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I recently posted a question about terminals and this seemed like it deserved its own question. If the tty which would be synonymous with terminal, is just the device driver/device file itself, what provides the actual interface to the terminal, and what is it called? I don't mean the gui in any way, I mean the actual area (either in a virtual terminal or a possibly a psuedo-terminal) where text is being printed and read. Is this considered a part of the terminal? Are these in some way controlled by the kernel? Basically if someone wanted to write a console program, like gnome-terminal (or even with virtual terminals), is there some sort of kernel based widget/interface that takes input and output? Basically is the tty (itself i.e. /dev/tty) just a file or does it include the code needed to display output (in various colors and weights), and read from the keyboard.

Is this correct: I found here What is the exact difference between a 'terminal', a 'shell', a 'tty' and a 'console'? that is says tty is synonymous with terminal. This is what is confusing me. I would think that to emulate a terminal or to provide a terminal, would require the terminal driver (tty) and the terminal display and interactive part (something like xterm). So by itself the tty is simply a driver for input and output, and what displays and reads the text from and to the tty is something like xterm? Would be calling the "/dev/tty a terminal driver" also be correct? Also when I say xterm I mean the value of the $TERM var.

Another thought (let me know about this one): The tty file is synonymous with the connection between the terminal or these day terminal emulator, and the shell. Now they are all in the same box, but the original terminals would be the terminal emulators of today (clearly), but the tty or tty files would sort of act like the serial connection between the terminal and the shell/operating system. These days it seems like to me the terminal emulator is an environment/window for interacting with the /dev/tty... files and the shell sits at the other side? So writing to the /dev/tty file would be like writing to or reading form the serial port? I'm assuming this is not exactly how it works, any help would be greatly appreciated :-(.

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3 Answers

up vote 3 down vote accepted

Originally, "tty" had two definitions: the hardware (now the emulator) and the driver (interfaced through /dev/pty* or /dev/tty*).

The hardware/emulator was/is responsible for:

  • Taking a stream of data and presenting it; this included interpreting control sequences like "move cursor left", "blinking cursor", "clear-screen" although these control sequences were often different among manufacturers.
  • Sending keycodes for keys typed by the user; most of these were standard ASCII characters, but some terminals sent propriety keycodes for even standard keys.

The 'tty' driver was responsible for:

  • Managing the buffering, in raw or canonical mode; for example, buffering a line of characters until Enter is pressed.
  • Managing the control flow; e.g. being able to stop/continue with Cntl-s/Cntl-q.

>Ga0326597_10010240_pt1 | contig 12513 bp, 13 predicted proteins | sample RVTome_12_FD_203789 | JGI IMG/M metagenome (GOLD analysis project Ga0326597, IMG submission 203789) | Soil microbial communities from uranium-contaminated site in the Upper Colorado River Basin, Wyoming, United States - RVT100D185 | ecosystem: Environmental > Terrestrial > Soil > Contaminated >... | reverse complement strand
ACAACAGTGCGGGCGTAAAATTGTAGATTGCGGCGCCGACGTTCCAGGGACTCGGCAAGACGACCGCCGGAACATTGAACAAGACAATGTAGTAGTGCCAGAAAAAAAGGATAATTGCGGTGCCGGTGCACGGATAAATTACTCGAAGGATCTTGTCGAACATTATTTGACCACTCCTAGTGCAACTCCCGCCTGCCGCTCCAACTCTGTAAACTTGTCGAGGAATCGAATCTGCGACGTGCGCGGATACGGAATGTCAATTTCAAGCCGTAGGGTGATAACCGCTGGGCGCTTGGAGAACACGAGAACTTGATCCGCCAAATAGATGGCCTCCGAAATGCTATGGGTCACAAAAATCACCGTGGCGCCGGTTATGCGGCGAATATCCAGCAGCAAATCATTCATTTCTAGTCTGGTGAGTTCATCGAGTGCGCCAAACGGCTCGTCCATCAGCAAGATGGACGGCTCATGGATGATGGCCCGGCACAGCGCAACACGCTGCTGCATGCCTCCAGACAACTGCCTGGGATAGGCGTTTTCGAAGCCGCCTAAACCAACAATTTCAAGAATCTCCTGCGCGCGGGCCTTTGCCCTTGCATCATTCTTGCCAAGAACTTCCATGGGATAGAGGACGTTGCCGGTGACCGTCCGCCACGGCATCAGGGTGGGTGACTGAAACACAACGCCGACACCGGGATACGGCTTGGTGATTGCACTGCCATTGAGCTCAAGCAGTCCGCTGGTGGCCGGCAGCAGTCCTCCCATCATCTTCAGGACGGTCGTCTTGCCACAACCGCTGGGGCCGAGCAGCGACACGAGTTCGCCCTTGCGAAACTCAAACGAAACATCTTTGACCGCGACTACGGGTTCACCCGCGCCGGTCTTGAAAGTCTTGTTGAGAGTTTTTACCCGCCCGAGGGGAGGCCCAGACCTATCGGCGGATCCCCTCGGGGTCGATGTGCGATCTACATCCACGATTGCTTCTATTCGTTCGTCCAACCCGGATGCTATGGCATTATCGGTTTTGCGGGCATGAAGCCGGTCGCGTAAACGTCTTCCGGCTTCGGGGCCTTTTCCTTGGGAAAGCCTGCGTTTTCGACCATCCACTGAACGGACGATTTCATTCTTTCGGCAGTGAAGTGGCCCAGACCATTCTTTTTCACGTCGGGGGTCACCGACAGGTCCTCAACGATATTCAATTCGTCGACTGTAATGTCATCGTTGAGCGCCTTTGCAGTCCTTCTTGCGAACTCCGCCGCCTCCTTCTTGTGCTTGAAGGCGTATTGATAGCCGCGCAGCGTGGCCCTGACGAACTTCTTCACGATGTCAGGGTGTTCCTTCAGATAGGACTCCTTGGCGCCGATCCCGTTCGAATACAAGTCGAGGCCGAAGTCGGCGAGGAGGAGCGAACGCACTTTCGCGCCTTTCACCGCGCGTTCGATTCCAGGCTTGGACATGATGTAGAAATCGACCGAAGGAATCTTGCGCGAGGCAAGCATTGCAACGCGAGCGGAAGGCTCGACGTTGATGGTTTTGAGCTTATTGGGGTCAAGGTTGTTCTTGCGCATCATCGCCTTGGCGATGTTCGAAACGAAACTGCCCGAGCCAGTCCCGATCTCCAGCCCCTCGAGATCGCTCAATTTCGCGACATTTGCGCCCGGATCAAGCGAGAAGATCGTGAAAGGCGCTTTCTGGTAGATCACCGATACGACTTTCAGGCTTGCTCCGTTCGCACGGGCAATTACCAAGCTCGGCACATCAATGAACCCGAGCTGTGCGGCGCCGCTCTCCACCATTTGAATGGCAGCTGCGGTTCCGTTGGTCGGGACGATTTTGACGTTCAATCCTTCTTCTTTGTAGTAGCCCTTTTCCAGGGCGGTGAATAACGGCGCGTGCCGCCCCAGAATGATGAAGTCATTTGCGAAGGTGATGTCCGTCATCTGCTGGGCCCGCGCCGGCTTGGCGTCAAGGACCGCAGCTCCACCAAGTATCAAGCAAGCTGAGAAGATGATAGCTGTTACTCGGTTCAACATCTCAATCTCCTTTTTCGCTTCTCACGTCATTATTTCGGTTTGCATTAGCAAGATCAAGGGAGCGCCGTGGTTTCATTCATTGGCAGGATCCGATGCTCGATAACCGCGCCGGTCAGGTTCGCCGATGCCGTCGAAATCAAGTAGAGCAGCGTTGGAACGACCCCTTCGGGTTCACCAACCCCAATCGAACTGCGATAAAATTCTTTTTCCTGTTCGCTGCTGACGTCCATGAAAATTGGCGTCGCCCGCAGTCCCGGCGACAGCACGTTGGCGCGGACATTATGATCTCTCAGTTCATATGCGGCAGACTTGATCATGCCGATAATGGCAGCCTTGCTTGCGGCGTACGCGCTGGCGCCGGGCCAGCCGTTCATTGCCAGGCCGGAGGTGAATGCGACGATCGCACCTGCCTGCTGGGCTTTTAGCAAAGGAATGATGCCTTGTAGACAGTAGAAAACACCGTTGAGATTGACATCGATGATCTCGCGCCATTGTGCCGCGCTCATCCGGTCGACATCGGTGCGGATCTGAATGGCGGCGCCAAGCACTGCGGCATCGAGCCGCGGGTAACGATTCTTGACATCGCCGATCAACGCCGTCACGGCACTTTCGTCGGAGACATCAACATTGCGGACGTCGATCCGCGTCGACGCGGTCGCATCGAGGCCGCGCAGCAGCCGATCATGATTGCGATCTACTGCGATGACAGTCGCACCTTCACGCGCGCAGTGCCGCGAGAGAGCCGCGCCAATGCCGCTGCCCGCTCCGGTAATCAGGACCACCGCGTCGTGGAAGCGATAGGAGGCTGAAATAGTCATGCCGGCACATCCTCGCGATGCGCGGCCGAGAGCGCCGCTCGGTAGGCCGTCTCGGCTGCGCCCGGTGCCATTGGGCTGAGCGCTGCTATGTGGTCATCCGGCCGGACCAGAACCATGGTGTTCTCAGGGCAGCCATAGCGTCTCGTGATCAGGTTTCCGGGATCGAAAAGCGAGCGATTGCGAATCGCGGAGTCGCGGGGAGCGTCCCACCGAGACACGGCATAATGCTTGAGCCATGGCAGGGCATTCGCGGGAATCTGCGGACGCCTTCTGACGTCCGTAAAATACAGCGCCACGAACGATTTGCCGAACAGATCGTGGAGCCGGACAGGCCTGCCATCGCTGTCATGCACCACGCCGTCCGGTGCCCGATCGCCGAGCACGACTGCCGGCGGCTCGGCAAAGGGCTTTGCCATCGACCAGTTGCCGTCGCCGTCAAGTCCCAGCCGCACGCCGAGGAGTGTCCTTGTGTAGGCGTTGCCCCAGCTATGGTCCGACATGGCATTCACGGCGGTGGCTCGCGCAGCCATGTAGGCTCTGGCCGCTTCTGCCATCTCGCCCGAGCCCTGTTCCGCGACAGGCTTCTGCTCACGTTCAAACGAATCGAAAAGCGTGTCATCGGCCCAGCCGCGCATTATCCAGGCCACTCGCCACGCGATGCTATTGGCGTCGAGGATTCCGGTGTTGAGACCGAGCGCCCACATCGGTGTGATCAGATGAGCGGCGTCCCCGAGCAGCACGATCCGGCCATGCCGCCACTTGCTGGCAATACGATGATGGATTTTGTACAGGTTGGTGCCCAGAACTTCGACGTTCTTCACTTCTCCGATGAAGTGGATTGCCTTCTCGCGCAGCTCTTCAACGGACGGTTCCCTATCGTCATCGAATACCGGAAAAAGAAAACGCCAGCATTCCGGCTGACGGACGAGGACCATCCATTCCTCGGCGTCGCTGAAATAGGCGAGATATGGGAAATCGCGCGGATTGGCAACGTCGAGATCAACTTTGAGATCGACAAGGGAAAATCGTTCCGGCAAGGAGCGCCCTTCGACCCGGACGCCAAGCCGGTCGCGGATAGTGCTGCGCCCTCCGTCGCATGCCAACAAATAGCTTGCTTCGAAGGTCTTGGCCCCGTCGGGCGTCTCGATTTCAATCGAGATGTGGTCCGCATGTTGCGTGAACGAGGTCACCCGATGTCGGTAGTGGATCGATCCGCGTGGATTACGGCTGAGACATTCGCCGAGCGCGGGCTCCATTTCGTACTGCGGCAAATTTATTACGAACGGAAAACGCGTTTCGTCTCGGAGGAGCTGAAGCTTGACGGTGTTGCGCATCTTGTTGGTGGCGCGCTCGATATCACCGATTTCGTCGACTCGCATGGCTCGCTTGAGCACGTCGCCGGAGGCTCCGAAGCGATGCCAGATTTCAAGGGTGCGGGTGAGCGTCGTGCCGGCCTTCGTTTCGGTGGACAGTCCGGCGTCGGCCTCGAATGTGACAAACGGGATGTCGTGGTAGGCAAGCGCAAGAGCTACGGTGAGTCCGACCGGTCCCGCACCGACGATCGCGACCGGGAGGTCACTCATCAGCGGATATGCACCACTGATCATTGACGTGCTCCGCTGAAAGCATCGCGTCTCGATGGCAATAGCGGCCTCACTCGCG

• Translating propriety keycodes to standard ASCII, where applicable.
  • Intercepting certain control characters (like Cntl-c and Backspace) and processing them appropriately (send SIGINT on a Cntl-c or signal an EOF on Cntl-d.
  • Canonical display of characters, for example, if echo is turned off, then do not send feedback (character typed) back to the terminal.

The terminfo and termcap databases managed what terminal control characters should be sent for an operation (like 'clear-screen'). These control sequences were/are not interpreted by the driver, but by the hardware/emulator.

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In the case of console ttys ( /dev/ttyX ), the kernel driver handles displaying the output. In the case of gnome-terminal, it is in charge of displaying the output. The kernel just provides gnome-terminal with the master side of the master/slave psuedo terminal pair so that output to the psuedo terminal gets sent to gnome-terminal to display, and gnome-terminal can send input to the terminal for processes attached to it to read.

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I think this link about covers it. Read the whole thing, it's awesome :-)

http://www.linusakesson.net/programming/tty/index.php -- It explains how the terminal (TTY) consists of the terminal driver, which helps controls the sessions, and the line discipline, which can control if set, specific line editing. If it is set in raw mode (line discipline) it can be over-ridden by something like read-line library. The terminal emulator in a way controls the processing of keyboard input and display. The terminal device file under /dev can be used to manipulate the line discipline and the driver. This is how I see it.

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Please do not answer with just a link. Summarize the information directly in your answer. Keep the link for reference, but your answer should make sense even if the reader cannot or chooses not to follow the link. –  Gilles Dec 27 '11 at 23:41
    
I apologize for that, I didn't think I could write it as well as the author did, but I accepted Arcege's anyway. –  rubixibuc Dec 28 '11 at 1:46
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